If your definition of competence includes not just getting killed along with everyone else, then no.

            1. Michael says:

              If I’m being honest, Dragon Age always felt like a feel good version of Warhammer Fantasy. You have the fade… er, warp, providing magic, the chaos… er, fade tainted critters wandering around in swarms… elves are getting screwed over by the empire, dwarves are dealing with hordes of chaos, the inquisition is… or, uh, the templars are hunting mages… though I guess the templars are a little less psychotic than inquisitors… most of the time…

              So, saying Game of Thrones characters in Middle Earth does feel a bit off to me. For one thing, Magic is just damn rare in LotR, it’s ecologically destructive in GoT, and it corrupts it’s users in WH/DA… GoT and LotR are mostly low magic settings with a few exceptions. Dragon Age is plugged to the gills with magic, and Warhammer isn’t actually that far behind. Hell, both WH and DA have the whole “screw up, and your mage gets possessed by a demon/daemon” bit. GoT doesn’t even start to have an equivalent so far as I know. I’m honestly not sure, since I haven’t actually gotten around to reading the GoT novels.

  25. Well whud’ya know? Turns out upside down English looks like every eastern European language I’ve ever seen. Haven’t even hit play yet and I’ve learned something new from this episode. Thanks spoiler warning!

  26. Tim Charters says:

    With regards to getting injured in cutscenes vs. getting shot in gameplay:

    I’ve read that Brothers of Arms: Hell’s Highway did the regenerating health thing, complete with red screen overlays, but presented it as a “dodging meter.” If you got out of cover, enemy fire would draw a bead on you and the probability that you would be hit (though I suspect it was actually a behind-the-scenes health meter instead of actual probability) would increase until finally you were shot by one bullet and got killed instantly.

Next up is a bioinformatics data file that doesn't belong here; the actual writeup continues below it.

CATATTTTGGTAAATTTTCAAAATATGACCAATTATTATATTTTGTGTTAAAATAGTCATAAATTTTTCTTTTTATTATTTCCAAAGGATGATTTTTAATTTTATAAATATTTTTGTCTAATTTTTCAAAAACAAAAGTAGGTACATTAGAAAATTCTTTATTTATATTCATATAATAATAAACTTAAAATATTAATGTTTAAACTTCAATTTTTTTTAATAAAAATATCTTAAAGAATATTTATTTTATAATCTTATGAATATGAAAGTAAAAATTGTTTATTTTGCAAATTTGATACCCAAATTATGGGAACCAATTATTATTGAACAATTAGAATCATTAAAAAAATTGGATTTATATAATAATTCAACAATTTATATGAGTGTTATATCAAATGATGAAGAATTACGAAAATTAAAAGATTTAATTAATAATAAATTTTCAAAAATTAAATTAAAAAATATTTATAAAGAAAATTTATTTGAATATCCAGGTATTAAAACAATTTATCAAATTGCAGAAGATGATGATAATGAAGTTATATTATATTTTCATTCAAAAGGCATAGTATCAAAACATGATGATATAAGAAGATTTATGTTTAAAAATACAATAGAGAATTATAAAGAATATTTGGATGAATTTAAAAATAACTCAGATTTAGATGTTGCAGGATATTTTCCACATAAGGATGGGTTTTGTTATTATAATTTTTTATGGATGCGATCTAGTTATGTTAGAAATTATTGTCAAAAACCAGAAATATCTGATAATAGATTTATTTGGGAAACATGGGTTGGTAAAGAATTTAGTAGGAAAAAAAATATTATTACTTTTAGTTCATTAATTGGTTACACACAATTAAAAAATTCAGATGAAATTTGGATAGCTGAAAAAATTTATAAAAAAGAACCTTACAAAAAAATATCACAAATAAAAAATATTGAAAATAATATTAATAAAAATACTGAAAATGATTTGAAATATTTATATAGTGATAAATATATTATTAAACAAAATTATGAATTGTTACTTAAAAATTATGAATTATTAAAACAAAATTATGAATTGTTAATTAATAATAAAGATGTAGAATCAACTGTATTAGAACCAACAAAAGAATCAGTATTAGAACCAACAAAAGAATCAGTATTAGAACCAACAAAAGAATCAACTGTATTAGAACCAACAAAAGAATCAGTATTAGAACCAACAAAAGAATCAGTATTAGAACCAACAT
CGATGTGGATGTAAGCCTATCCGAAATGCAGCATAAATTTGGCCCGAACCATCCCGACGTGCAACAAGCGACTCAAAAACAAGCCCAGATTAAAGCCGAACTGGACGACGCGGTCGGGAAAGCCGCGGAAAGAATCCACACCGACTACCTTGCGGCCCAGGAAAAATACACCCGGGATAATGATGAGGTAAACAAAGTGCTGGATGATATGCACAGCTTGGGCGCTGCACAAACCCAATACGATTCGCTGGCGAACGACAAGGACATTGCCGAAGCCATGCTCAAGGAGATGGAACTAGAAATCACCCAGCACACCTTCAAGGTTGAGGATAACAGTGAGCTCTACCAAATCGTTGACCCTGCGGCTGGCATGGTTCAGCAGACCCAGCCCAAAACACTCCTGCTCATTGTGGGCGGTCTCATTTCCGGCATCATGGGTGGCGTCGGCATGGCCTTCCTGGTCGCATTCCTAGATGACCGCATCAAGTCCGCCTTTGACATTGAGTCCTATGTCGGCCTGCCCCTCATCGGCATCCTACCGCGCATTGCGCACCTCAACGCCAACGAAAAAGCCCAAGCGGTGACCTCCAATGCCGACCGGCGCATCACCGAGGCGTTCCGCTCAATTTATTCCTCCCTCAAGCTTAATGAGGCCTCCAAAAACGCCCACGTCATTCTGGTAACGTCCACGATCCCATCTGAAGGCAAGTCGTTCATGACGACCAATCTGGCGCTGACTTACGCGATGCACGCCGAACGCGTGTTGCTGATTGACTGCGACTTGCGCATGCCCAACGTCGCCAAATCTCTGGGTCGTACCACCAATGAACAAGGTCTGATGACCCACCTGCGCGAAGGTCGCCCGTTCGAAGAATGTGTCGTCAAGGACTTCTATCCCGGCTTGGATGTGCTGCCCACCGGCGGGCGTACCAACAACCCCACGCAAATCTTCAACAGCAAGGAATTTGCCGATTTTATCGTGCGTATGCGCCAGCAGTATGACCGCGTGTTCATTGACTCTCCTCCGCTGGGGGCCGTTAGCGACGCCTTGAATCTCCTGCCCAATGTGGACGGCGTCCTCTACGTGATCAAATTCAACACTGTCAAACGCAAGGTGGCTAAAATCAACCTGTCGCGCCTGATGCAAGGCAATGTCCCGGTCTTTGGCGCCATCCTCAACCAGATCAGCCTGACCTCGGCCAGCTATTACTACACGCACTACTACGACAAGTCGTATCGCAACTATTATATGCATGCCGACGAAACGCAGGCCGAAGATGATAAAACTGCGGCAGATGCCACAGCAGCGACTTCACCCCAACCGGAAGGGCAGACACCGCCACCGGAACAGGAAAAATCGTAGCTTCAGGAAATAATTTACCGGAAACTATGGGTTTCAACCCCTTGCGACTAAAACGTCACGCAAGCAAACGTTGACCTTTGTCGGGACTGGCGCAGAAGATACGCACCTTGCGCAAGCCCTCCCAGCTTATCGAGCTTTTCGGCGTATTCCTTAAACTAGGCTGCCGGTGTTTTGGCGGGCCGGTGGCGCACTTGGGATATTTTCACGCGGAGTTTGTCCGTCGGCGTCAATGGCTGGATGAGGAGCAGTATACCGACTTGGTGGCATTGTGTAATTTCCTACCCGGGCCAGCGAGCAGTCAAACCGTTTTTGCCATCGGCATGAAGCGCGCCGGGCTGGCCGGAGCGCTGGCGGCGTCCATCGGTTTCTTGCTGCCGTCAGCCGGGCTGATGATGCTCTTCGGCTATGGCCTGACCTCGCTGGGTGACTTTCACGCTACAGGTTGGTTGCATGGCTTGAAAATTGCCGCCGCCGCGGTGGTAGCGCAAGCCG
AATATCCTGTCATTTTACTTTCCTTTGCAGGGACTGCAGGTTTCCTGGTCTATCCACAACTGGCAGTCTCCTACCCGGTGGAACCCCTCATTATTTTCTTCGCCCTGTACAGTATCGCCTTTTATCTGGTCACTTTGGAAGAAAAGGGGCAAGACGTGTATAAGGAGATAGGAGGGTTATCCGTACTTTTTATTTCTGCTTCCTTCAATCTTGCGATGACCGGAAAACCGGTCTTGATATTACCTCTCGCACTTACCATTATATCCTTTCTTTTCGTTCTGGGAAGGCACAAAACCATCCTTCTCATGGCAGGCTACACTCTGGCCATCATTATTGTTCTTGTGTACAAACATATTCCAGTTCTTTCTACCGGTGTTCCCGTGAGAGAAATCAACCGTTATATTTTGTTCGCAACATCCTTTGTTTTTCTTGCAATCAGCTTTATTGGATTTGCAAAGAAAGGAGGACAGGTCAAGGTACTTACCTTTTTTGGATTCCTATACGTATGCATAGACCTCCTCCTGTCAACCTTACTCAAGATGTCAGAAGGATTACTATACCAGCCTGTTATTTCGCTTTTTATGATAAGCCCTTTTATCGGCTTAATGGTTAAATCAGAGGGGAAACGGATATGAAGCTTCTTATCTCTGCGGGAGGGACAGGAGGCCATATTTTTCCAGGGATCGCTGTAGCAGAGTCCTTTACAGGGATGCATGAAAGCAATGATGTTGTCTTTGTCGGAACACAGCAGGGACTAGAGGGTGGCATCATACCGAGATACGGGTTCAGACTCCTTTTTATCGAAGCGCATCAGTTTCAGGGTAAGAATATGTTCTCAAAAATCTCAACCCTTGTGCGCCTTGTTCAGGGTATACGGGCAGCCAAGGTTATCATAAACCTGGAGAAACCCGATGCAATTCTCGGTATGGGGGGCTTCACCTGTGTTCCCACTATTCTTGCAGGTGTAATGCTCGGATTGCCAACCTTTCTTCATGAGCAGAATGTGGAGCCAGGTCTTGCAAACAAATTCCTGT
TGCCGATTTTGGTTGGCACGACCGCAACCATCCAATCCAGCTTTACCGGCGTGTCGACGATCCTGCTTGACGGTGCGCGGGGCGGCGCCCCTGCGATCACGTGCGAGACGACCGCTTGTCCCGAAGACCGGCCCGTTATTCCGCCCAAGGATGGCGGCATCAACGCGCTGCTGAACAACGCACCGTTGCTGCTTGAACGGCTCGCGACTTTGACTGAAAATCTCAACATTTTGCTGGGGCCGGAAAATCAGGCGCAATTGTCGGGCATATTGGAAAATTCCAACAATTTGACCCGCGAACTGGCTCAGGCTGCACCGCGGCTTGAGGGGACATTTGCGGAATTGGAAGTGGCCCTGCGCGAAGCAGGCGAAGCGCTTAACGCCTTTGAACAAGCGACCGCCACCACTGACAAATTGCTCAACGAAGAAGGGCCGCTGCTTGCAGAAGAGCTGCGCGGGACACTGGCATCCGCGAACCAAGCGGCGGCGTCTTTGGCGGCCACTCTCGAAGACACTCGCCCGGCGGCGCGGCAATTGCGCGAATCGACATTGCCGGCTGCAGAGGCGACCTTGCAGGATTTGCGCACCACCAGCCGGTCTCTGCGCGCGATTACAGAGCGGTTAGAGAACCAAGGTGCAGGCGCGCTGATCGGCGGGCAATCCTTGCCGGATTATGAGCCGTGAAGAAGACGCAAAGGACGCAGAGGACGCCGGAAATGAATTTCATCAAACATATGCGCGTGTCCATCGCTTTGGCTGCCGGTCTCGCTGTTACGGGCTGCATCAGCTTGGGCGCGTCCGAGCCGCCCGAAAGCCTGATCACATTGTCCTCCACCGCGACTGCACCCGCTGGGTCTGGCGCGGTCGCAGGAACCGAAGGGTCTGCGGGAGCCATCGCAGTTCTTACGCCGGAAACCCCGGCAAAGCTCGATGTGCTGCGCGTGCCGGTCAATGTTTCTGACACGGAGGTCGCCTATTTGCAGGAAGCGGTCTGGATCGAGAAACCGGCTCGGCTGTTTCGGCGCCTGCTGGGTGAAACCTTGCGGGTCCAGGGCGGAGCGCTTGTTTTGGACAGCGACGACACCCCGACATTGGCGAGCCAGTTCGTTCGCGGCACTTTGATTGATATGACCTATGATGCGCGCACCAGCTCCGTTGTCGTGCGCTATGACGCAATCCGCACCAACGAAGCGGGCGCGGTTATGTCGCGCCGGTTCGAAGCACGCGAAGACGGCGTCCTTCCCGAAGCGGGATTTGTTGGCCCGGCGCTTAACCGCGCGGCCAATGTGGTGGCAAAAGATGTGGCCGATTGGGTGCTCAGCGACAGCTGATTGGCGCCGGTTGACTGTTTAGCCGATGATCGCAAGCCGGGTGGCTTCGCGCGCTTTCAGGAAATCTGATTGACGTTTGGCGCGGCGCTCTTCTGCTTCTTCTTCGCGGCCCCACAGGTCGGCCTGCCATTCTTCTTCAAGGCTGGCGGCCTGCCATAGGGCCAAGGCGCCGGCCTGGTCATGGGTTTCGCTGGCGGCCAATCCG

I think more games should do that. It is still pretty unrealistic (instantly-incapacitating bullet wounds are surprisingly rare in real life), but it is a bit more realistic than existing health systems. And it is a pretty good match for action movies where all the bad guys have attended the Imperial Stormtrooper Marksmanship Academy and any actual gunshot wound more serious than a graze is either instant death, instant incapacitation that leaves just enough time for a dying speech, or a moderate inconvenience, depending on character importance.

    And most importantly for the purposes of this discussion, it provides a clear distinction between getting shot in gameplay and getting shot in a cutscene. You get might get shot at a lot in gameplay, but you only actually got shot in that one cutscene. All the other guys missed.

    1. Paul Spooner says:

      Yeah, the game play wouldn’t have to change very much, and you’d get a much more believable result. Reminds me of this article:

    2. Tizzy says:

      But then you still have to explain why your health/cover/whatever meter is regenerating more or less slowly rather than just filling back up instantly.

    3. Astor says:

      How did the game present that? Was a tutorial pop-up explaining the what it means when the screen goes red?